SOC 2 Introduction
Your customers want it. Your customers (might) have it. What is SOC 2 and why does your startup need it?
SOC 2, which stands for System and Organization Controls report, is an auditing standard maintained by the American Institute of Certified Public Accountants (AICPA) to test an organization’s internal controls for information security and privacy. It’s an objective, third-party system that tells customers that they can trust your startup to handle their information with the utmost care.
This is the compliance audit most commonly sought by startups, particularly SaaS, as it’s relevant for any business that uses the cloud to store data. To become compliant, a startup must choose at least one or more trust services criteria and a type to test against.
There are three types of SOC reports:
You might hear the term ‘SSAE’ when referring to SOC audits. This refers to the AICPA’s Statement of Standards of Attestation Engagements: the regulations auditors use to evaluate companies and more specifically evaluate compliance controls.
In 2011 the AICPA revealed SSAE 16, formerly known as SAS 70, which required auditors to evaluate a startup’s internal controls and the impact the organization can have on the control environment. This was particularly important for auditors to accurately assess a company’s financial statements (SOC 1).
In 2017 the AICPA replaced SSAE 16 with SSAE 18, an assessment standard covering both SOC 1 and SOC 2. The main purpose of the update was to demand companies to take more control and accountability over third-party vendors. The new standard requires businesses to apply the same risk assessment standards to vendors they work with directly and indirectly.
Issued by the AICPA, the Trust Services Criteria evaluates how companies process information and manage customer data. This covers five components, which include security, privacy, availability, processing integrity, and confidentiality. In order to define the scope of the audit and the necessary controls, SOC 2 reports must address one or more of the criteria.
In 2013, the AICPA combined the TSC framework with the COSO framework, which is used to access the design, implementation, and maintenance of a startup’s controls. Complementary to the TSC, COSO’s five components include:
The TSC and COSO frameworks help businesses work towards a clear set of guidelines when achieving their SOC 2. Get more details on TSC and COSO in Section 3.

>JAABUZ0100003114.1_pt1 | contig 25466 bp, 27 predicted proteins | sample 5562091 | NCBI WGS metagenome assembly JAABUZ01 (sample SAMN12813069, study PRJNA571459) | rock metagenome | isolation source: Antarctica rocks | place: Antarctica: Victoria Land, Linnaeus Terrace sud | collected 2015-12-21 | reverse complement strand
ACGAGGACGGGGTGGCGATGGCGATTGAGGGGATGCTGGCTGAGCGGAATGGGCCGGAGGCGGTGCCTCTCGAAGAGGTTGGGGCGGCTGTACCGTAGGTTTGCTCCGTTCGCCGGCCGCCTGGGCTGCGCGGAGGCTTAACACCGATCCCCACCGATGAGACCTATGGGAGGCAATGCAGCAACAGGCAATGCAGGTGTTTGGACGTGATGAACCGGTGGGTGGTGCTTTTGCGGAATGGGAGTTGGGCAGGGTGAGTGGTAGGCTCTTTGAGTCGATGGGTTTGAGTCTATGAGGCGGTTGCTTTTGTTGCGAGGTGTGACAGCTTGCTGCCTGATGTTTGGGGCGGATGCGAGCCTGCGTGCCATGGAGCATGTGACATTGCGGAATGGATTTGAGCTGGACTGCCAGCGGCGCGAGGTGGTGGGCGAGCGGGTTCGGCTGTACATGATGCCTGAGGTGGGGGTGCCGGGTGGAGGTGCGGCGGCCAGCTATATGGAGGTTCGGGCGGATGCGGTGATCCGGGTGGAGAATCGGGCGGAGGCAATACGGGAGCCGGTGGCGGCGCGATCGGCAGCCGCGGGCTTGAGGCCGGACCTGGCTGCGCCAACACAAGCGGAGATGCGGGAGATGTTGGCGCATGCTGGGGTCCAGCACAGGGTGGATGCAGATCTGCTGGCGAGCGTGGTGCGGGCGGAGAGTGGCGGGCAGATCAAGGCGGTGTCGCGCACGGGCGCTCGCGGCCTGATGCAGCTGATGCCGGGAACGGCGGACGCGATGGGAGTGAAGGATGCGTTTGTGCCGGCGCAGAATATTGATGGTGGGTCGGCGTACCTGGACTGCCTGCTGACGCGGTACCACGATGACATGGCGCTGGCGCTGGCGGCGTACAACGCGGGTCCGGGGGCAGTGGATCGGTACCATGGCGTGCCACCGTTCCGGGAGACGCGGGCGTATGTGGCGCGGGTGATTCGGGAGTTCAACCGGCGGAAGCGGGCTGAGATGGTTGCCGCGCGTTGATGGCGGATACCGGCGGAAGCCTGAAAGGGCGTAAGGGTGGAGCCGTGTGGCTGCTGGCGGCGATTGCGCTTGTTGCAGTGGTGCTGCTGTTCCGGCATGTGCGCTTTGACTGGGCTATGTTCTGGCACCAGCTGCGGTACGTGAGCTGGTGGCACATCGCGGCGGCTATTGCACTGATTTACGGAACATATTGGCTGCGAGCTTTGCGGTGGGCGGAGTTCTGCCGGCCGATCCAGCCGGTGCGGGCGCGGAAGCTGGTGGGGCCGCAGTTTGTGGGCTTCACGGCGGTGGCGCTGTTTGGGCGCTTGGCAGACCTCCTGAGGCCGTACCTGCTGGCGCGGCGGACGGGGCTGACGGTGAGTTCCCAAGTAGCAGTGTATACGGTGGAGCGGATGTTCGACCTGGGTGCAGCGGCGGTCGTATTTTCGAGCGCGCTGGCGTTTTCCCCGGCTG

There are two types of SOC 2 reports companies can obtain: Type 1 and Type 2. The difference between Type 1 and Type 2 is design versus operating effectiveness.
A Type I tests design by looking at your description of controls at a particular point in time. A Type II tests operating effectiveness by collecting evidence of your controls in operation over a 6 to 12-month period. Check out our section on types here.
If your business does anything with data and software, or uses cloud computing, chances are you will need a SOC 2 audit at some point soon or in the future. Specifically designed for businesses that store data in the cloud, SOC 2 applies to almost every SaaS business.
A SOC 2 report is particularly important for growth-focused B2B startups that are looking to move upmarket and attract bigger customers. Today, enterprise buyers now require businesses to become SOC 2 compliant.
While most startups seek out a SOC 2 audit once reaching their Series A or B, it may be beneficial to do so beforehand if you’ve already begun selling to enterprise customers.
SOC 2 compliance is important because it:
Enterprise companies expect startups to meet the same procurement cycles and compliance requirements as other vendors (see: Growth strategy most founders overlook). In many cases, bigger customers will ask you to become SOC 2 compliant before working with them.
Savvy startups also use SOC 2 compliance as a competitive differentiator. Compliance doesn’t just tell enterprise buyers that you are open for business. It’s a powerful brand and marketing message that signals to the world that your startup is more established, credible, and attuned to your customer’s needs.
Compliance protects your startup against devastating financial and reputation losses. It ensures your company is built on solid processes that remain strong and secure as your team grows, your product becomes more complex, and you take on bigger clients. Without it, you put yourself, your startup, and your customers at risk of losing it all.
This chapter guides you through what the SOC 2 trust services criteria and COSO frameworks are. We’ll help you understand how to think about the scope of your SOC 2.
Let’s talk about the differences between a SOC 2 Type 1 and Type 2 report. How do the types of SOC 2 reports impact your business?
This section will equip you with a realistic timeline of work and effort, and a breakdown of costs to get SOC 2 certified. No surprises.
Specifically, how do you implement SOC 2 within your organization? In this section, we drill down on technical and non-technical controls.
How do SOC 2 audits work? This section will cover everything you need to know about a typical SOC 2 audit process.
This chapter will help you make sense of your SOC 2 report, providing you with an overview of what each section means.
This section runs you through a checklist to better organize all the tasks needed to get SOC 2 certified and assess your readiness for an audit.